Spinning at the Farm

  What a pleasure it was to meet my friends to do nothing but spin and talk about fibers for the whole day. We met at Windrush Farm on Wednesday morning and set our spinning wheels near the swimming pool. It was a great way to enjoy one of the lasts day of summer. The day was warm and beautiful, so we made sure that we had plenty of drinks near by.

This looked very promising…

Mimi has yarn hanging just about anywhere you look… Not that is unfamiliar to me.

Yes… Spinners also have to eat like the rest of the world…

My friend Mimi…

Oh, yes… we got to spin some yarn…

And feed the animals…

This fellow seemed a bit mischievous to me.

Getting ready for dinner.

I was able to spin a couple skeins of Suri Alpaca.

And got to see how Mimi and Charmaine prepare an Indigo vat.

Looking forward to our next meeting…

Fall is here…

And the rainy season is just starting. It is time to start thinking about what to plant for the year to come. A couple of years ago, while visiting Guatemala, I noticed that the weavers use a plant to dye cotton called Pericon (Tagetes lucida) that yields a yellow color.  I was able to find the seeds at Seed Savers Exchange. I learned that here,  in the US, the herb is called Sweet Mace, Mexican Tarragon or Texas Tarragon. After doing some research online I found out that it is a medicinal plant too, great for treating stomach aches. The funny thing is that my interest in knowing more about this plant started actually with my need to mitigate a stomach ache I had a couple of weeks ago.  I recalled getting a tea blend (for digestion) from a Tz’utujil women’s cooperative in San Juan La Laguna, located near the Lake Atitlan. I want to mention that this town was one of the cleanest places I’ve seen in Guatemala.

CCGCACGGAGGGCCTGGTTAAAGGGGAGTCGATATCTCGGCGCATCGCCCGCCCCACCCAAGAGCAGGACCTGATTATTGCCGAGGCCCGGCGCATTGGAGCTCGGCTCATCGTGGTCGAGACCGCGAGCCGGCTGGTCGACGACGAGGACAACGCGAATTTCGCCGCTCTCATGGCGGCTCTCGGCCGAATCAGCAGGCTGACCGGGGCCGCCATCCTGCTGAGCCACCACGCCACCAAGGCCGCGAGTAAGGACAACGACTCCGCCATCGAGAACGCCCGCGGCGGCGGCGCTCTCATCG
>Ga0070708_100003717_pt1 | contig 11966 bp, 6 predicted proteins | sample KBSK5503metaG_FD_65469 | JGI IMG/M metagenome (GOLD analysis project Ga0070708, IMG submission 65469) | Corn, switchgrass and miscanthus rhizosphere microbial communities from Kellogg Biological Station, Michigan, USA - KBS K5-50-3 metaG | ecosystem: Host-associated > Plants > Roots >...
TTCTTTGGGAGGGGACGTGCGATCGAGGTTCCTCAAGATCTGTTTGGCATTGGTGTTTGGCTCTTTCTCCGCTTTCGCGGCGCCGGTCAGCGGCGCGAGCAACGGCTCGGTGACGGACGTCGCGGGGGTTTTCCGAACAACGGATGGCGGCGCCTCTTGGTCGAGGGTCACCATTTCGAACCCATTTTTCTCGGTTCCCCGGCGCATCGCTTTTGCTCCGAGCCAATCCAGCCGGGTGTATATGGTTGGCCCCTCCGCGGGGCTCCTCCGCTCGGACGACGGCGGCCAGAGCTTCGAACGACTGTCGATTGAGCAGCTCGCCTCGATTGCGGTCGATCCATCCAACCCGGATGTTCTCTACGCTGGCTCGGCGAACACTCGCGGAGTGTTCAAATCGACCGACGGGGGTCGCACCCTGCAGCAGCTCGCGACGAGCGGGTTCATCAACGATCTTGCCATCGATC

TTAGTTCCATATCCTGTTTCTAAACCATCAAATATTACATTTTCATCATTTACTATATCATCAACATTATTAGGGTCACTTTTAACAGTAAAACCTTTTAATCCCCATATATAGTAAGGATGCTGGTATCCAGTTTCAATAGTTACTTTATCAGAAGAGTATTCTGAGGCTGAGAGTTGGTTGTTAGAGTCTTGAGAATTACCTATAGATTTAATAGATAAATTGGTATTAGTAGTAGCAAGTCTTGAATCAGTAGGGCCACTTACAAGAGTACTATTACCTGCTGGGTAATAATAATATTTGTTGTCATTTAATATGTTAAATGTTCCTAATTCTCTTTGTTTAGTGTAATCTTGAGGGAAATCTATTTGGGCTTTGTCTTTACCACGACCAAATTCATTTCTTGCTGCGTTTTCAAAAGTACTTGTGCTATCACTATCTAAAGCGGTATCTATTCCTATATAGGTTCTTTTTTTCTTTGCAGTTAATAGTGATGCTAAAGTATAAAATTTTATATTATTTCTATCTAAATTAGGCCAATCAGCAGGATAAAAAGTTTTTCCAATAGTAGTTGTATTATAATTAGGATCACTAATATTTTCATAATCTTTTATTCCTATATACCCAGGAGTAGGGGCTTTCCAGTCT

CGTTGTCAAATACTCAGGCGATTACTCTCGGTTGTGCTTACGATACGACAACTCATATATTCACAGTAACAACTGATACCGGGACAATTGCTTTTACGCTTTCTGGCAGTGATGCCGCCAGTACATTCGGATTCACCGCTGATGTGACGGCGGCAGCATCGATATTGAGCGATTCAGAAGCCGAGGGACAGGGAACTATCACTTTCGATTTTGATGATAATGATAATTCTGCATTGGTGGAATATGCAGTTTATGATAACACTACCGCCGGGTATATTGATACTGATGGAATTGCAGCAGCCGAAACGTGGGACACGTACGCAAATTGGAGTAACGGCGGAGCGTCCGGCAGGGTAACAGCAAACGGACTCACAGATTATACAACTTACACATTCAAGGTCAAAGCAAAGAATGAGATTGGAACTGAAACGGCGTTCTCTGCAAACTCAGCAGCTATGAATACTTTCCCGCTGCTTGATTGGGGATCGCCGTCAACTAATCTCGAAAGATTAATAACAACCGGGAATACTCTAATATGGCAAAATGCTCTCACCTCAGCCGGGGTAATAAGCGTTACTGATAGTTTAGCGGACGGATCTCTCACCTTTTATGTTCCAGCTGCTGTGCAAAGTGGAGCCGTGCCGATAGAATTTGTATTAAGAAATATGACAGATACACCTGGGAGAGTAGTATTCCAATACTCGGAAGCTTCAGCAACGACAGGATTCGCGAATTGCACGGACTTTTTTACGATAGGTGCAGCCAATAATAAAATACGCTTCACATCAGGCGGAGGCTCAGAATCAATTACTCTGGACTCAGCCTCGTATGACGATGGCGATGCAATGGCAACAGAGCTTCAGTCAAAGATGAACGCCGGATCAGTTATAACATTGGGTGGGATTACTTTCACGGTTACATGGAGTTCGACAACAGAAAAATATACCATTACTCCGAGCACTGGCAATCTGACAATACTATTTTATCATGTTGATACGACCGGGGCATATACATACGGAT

And so, I decided to give the tea a try, with happy results. Fortunately, the tea came with a label with all the ingredients written on it. Peppermint, Sweet Mace, Lemon Verbena and Lemon Grass. I will be able to recreate my own blend from now on, (because it tastes yummy too) since the ingredients are easily accessible. And as soon as I get the plants going, I’ll use it for dyeing wool too.

And talking about plants, earlier this year I planted some indigo, but they did very poorly. I’m guessing that the reason was the lack of warm weather in my area. I have decided to let them seed this year and see what happens next year. I’m enjoying watching the finches eat the seeds, and hoping that they will leave some for my next crop. I can’t wait to start experimenting with my indigo plants. I didn’t suspect that it was going to take a couple of years to do it.

Meanwhile, I’ve been busy spinning, and washing my fleeces that I got at the Dixon Wool Fair a month ago. I got two beautiful Romney fleeces from Wyammy Ranch located near Occidental. I also got an alpaca fleece from Valhalla Farms that I can’t wait to wash.

 

I think I will have plenty to do this winter;  fiber-wise. And now, some pictures of my latest handspun: